Photographing damage following a disaster can be helpful when filing claims for assistance.
Dealing with Mold & Mildew
Standing water and wet materials are breeding grounds for microorganisms, such as viruses, bacteria, and mold. View tips on mold removal following a disaster to prevent further damage to your home.
Registering for Assistance
Information on registering disaster damage with federal, state, and helping agencies.
Avoiding Scams & Dealing with Contractors
Following a disaster, it is not unusual for unscrupulous actors to pose as contractors with a desire to help. While there are many reputable contractors, it is important to take steps to avoid being scammed. This happens after nearly every disaster when a large amount of work is available. Here are a few steps you can take to help minimize the risk of being scammed:
- Ask to see the contractor’s license and insurance information, especially if the contractor is not a local person with an established reputation in your area.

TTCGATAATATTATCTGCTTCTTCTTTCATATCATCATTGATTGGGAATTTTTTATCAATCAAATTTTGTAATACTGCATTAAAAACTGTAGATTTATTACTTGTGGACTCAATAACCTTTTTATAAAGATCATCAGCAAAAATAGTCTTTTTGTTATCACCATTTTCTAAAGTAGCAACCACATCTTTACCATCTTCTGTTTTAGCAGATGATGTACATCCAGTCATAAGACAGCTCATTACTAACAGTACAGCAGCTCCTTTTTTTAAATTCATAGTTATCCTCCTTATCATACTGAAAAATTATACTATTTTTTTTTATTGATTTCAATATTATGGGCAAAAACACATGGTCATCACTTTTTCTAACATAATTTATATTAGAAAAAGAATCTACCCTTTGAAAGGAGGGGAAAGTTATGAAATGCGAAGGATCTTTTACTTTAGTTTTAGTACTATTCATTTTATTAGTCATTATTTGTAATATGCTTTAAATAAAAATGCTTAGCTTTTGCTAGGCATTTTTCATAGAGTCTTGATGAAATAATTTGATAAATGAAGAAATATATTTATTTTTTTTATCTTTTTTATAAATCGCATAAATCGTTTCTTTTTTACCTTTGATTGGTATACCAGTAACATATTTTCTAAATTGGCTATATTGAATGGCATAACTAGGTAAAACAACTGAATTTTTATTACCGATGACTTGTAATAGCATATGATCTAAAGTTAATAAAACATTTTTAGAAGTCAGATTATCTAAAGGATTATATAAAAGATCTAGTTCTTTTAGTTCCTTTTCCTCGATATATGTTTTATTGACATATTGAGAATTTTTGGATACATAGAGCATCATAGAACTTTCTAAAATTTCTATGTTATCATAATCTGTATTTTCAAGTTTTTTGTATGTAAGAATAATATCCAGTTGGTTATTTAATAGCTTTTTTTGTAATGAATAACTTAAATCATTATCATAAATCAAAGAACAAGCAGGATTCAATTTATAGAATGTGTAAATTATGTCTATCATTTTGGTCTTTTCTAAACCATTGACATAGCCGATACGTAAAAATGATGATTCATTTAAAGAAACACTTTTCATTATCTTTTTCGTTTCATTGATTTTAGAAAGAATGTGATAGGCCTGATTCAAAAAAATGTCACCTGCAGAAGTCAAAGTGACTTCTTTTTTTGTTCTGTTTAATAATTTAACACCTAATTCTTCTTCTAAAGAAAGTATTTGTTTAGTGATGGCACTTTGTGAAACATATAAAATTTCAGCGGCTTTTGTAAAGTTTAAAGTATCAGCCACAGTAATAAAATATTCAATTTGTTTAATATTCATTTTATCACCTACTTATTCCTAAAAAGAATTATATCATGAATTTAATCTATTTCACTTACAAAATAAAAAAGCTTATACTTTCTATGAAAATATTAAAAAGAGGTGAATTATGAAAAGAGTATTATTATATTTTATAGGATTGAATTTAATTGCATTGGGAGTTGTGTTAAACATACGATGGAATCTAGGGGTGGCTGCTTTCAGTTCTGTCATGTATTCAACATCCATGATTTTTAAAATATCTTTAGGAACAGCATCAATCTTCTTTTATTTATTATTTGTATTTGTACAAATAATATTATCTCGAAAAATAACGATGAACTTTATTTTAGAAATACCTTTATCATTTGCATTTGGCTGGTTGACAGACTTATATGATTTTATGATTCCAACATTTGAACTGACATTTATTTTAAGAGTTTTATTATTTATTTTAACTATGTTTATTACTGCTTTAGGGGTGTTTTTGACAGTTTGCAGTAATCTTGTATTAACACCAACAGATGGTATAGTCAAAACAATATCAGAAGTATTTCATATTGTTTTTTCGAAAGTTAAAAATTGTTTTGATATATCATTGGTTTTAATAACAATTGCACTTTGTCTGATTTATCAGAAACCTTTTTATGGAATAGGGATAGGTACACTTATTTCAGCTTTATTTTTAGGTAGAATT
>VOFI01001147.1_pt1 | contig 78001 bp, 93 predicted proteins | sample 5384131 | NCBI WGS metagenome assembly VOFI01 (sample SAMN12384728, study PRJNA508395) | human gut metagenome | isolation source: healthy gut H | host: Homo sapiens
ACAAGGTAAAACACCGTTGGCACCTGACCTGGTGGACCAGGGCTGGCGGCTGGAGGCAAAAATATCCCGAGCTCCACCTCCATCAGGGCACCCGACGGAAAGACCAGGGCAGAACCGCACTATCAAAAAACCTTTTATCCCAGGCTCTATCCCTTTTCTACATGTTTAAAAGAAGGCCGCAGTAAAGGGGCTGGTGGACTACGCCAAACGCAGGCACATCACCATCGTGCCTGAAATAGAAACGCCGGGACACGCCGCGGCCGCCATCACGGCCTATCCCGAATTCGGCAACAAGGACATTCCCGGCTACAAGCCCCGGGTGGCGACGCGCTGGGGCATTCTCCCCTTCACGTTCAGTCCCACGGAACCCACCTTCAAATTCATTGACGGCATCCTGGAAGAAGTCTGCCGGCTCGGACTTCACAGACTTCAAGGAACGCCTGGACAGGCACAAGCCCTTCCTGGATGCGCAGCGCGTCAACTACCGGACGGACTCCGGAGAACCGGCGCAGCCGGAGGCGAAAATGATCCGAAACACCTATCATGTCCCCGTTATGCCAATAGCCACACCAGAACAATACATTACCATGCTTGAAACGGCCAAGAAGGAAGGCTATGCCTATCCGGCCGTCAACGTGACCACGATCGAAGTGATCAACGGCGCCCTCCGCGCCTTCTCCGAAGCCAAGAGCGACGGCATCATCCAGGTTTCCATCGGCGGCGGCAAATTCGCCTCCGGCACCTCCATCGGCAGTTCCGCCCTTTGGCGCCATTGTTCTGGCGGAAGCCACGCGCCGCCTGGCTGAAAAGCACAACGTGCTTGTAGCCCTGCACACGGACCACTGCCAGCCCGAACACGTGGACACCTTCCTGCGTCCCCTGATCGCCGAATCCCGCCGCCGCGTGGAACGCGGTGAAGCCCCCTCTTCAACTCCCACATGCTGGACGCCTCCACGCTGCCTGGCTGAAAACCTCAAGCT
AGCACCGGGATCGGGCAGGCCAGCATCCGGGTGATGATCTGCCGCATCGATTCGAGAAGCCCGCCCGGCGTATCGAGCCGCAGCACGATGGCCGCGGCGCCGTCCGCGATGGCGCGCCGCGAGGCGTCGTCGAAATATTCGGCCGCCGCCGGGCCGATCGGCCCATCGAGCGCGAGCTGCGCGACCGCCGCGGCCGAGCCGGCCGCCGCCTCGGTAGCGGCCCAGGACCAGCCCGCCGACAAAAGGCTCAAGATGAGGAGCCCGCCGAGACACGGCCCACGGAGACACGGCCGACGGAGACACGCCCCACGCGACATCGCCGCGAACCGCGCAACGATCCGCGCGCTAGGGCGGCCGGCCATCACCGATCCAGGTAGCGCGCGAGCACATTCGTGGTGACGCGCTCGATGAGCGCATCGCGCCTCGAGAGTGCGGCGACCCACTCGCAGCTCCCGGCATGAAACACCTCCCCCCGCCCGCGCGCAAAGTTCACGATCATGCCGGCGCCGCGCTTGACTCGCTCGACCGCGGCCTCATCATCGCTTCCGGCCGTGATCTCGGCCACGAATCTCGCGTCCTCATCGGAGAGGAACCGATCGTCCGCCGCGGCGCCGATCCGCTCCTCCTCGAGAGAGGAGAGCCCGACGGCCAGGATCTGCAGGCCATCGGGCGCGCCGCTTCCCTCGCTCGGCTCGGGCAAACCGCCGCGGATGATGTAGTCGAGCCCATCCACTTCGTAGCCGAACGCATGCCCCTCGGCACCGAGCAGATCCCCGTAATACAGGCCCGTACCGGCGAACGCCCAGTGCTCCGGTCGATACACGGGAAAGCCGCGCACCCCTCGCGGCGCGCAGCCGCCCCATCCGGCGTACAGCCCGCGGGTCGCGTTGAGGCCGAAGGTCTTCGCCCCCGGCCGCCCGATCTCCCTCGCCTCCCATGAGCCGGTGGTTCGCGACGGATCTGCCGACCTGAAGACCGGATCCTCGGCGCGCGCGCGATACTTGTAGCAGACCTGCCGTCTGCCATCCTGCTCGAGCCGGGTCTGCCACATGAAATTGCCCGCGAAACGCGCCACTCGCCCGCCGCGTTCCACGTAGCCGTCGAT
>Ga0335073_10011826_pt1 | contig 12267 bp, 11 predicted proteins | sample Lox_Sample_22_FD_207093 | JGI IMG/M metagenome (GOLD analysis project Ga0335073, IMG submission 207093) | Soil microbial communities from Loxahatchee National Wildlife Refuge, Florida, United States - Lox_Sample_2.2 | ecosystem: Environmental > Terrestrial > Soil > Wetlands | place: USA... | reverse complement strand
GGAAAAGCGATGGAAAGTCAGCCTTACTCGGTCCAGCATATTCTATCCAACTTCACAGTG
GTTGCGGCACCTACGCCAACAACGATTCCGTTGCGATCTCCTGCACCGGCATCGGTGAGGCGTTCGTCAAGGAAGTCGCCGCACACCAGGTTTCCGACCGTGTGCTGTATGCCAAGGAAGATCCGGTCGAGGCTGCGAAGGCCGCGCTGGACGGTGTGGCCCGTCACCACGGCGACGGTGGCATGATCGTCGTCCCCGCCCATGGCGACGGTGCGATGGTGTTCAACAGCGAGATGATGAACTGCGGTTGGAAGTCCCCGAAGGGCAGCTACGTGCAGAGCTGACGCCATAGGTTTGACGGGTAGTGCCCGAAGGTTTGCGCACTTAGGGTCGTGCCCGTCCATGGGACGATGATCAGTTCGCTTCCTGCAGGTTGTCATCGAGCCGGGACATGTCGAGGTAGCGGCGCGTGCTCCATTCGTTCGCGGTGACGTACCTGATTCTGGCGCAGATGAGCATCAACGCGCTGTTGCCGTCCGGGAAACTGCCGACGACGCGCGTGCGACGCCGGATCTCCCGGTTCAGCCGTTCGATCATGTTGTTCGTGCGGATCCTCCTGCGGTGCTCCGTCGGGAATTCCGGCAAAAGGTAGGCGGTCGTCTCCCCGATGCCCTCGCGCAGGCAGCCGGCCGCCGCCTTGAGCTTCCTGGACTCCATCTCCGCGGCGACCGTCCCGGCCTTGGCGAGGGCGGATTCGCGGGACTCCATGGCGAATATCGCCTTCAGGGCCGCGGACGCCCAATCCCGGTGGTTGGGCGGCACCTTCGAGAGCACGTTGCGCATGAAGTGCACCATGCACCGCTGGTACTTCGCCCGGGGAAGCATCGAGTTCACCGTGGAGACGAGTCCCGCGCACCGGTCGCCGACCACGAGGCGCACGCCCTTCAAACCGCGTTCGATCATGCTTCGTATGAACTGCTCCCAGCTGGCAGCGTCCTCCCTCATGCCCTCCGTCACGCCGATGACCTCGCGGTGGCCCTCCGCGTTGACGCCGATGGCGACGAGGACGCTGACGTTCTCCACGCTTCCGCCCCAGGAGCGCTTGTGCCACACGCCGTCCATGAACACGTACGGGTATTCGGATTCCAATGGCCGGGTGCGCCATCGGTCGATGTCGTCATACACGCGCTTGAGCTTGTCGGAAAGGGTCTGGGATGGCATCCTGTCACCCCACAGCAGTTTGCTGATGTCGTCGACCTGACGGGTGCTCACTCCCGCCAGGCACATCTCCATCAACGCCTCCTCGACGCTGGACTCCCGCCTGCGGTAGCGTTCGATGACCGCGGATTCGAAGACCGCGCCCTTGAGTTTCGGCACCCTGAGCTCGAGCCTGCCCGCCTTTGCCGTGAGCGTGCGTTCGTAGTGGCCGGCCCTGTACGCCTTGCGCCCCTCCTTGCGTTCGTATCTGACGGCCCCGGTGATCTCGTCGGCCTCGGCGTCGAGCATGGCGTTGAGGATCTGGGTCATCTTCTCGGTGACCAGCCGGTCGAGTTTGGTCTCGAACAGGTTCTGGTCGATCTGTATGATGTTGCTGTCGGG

- Do not disclose the amount of your FEMA or insurance award to the contractor while negotiating a price.
- Do not pay the contractor upfront. There have been multiple reports of contractors taking money and never returning to complete the repairs.
- Make sure you get a receipt for any payments made to the contractor. Keep the receipt in your disaster documents folder.
- While it may be difficult after a disaster, it is always a good idea to get more than one estimate from reliable contractors.
- Monitor the project once underway. Ask questions and make sure you understand what the workers are doing. You want to avoid workers taking shortcuts that will cause problems down the road.